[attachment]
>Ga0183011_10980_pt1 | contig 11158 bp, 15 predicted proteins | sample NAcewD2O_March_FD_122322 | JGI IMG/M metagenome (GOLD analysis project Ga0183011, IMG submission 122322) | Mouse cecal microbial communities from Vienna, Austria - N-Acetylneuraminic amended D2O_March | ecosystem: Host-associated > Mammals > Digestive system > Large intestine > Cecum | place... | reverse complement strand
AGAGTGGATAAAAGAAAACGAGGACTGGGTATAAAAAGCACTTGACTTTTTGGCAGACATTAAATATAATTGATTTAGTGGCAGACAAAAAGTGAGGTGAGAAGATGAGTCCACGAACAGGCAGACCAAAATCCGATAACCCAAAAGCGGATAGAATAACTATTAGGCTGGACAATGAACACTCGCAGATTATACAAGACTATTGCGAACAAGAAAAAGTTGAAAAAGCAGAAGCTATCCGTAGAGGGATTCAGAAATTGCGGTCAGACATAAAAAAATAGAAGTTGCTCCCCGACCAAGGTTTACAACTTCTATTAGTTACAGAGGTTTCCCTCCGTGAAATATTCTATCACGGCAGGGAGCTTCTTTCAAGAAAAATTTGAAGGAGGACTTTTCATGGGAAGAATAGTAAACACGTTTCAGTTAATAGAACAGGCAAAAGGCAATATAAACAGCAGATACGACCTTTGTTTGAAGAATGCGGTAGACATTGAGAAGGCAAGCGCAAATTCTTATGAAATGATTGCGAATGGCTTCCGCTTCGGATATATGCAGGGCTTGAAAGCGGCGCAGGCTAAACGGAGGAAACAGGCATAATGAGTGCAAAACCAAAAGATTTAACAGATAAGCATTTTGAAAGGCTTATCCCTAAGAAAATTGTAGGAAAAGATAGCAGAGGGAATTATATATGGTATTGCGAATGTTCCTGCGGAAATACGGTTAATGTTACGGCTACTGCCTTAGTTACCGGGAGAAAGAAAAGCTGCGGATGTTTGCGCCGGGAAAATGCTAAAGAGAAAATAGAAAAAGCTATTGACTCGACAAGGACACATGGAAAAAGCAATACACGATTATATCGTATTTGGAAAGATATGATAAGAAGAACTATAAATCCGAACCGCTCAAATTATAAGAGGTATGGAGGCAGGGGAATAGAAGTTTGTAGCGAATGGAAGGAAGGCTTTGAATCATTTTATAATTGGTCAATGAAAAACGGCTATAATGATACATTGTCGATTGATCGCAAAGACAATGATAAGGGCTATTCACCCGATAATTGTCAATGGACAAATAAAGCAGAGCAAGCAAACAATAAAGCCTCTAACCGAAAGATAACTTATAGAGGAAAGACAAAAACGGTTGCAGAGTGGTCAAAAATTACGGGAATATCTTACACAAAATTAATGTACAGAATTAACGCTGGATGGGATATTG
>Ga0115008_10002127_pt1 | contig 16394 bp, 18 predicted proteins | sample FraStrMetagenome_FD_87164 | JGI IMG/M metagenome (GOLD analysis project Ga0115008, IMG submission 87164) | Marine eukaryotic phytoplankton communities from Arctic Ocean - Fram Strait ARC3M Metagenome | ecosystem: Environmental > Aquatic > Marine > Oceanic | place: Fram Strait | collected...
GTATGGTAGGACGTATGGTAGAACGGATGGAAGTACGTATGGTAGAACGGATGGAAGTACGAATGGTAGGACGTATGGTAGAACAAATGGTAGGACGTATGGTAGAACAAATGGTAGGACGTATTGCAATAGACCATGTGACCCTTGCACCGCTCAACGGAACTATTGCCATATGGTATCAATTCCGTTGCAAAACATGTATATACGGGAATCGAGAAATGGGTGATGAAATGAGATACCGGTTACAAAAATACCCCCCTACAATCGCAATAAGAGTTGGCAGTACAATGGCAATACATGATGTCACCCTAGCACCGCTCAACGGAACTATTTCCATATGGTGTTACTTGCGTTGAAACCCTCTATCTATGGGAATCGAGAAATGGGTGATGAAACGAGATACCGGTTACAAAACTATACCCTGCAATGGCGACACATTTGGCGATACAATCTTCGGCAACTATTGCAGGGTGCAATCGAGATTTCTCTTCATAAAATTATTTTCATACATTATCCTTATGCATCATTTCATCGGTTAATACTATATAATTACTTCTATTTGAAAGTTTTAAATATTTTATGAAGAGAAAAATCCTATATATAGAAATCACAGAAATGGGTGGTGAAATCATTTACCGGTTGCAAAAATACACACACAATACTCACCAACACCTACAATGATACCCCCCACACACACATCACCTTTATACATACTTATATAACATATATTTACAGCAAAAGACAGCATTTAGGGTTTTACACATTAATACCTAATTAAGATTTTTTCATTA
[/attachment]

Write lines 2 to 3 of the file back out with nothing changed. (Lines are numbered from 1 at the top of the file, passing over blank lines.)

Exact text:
AGAGTGGATAAAAGAAAACGAGGACTGGGTATAAAAAGCACTTGACTTTTTGGCAGACATTAAATATAATTGATTTAGTGGCAGACAAAAAGTGAGGTGAGAAGATGAGTCCACGAACAGGCAGACCAAAATCCGATAACCCAAAAGCGGATAGAATAACTATTAGGCTGGACAATGAACACTCGCAGATTATACAAGACTATTGCGAACAAGAAAAAGTTGAAAAAGCAGAAGCTATCCGTAGAGGGATTCAGAAATTGCGGTCAGACATAAAAAAATAGAAGTTGCTCCCCGACCAAGGTTTACAACTTCTATTAGTTACAGAGGTTTCCCTCCGTGAAATATTCTATCACGGCAGGGAGCTTCTTTCAAGAAAAATTTGAAGGAGGACTTTTCATGGGAAGAATAGTAAACACGTTTCAGTTAATAGAACAGGCAAAAGGCAATATAAACAGCAGATACGACCTTTGTTTGAAGAATGCGGTAGACATTGAGAAGGCAAGCGCAAATTCTTATGAAATGATTGCGAATGGCTTCCGCTTCGGATATATGCAGGGCTTGAAAGCGGCGCAGGCTAAACGGAGGAAACAGGCATAATGAGTGCAAAACCAAAAGATTTAACAGATAAGCATTTTGAAAGGCTTATCCCTAAGAAAATTGTAGGAAAAGATAGCAGAGGGAATTATATATGGTATTGCGAATGTTCCTGCGGAAATACGGTTAATGTTACGGCTACTGCCTTAGTTACCGGGAGAAAGAAAAGCTGCGGATGTTTGCGCCGGGAAAATGCTAAAGAGAAAATAGAAAAAGCTATTGACTCGACAAGGACACATGGAAAAAGCAATACACGATTATATCGTATTTGGAAAGATATGATAAGAAGAACTATAAATCCGAACCGCTCAAATTATAAGAGGTATGGAGGCAGGGGAATAGAAGTTTGTAGCGAATGGAAGGAAGGCTTTGAATCATTTTATAATTGGTCAATGAAAAACGGCTATAATGATACATTGTCGATTGATCGCAAAGACAATGATAAGGGCTATTCACCCGATAATTGTCAATGGACAAATAAAGCAGAGCAAGCAAACAATAAAGCCTCTAACCGAAAGATAACTTATAGAGGAAAGACAAAAACGGTTGCAGAGTGGTCAAAAATTACGGGAATATCTTACACAAAATTAATGTACAGAATTAACGCTGGATGGGATATTG
>Ga0115008_10002127_pt1 | contig 16394 bp, 18 predicted proteins | sample FraStrMetagenome_FD_87164 | JGI IMG/M metagenome (GOLD analysis project Ga0115008, IMG submission 87164) | Marine eukaryotic phytoplankton communities from Arctic Ocean - Fram Strait ARC3M Metagenome | ecosystem: Environmental > Aquatic > Marine > Oceanic | place: Fram Strait | collected...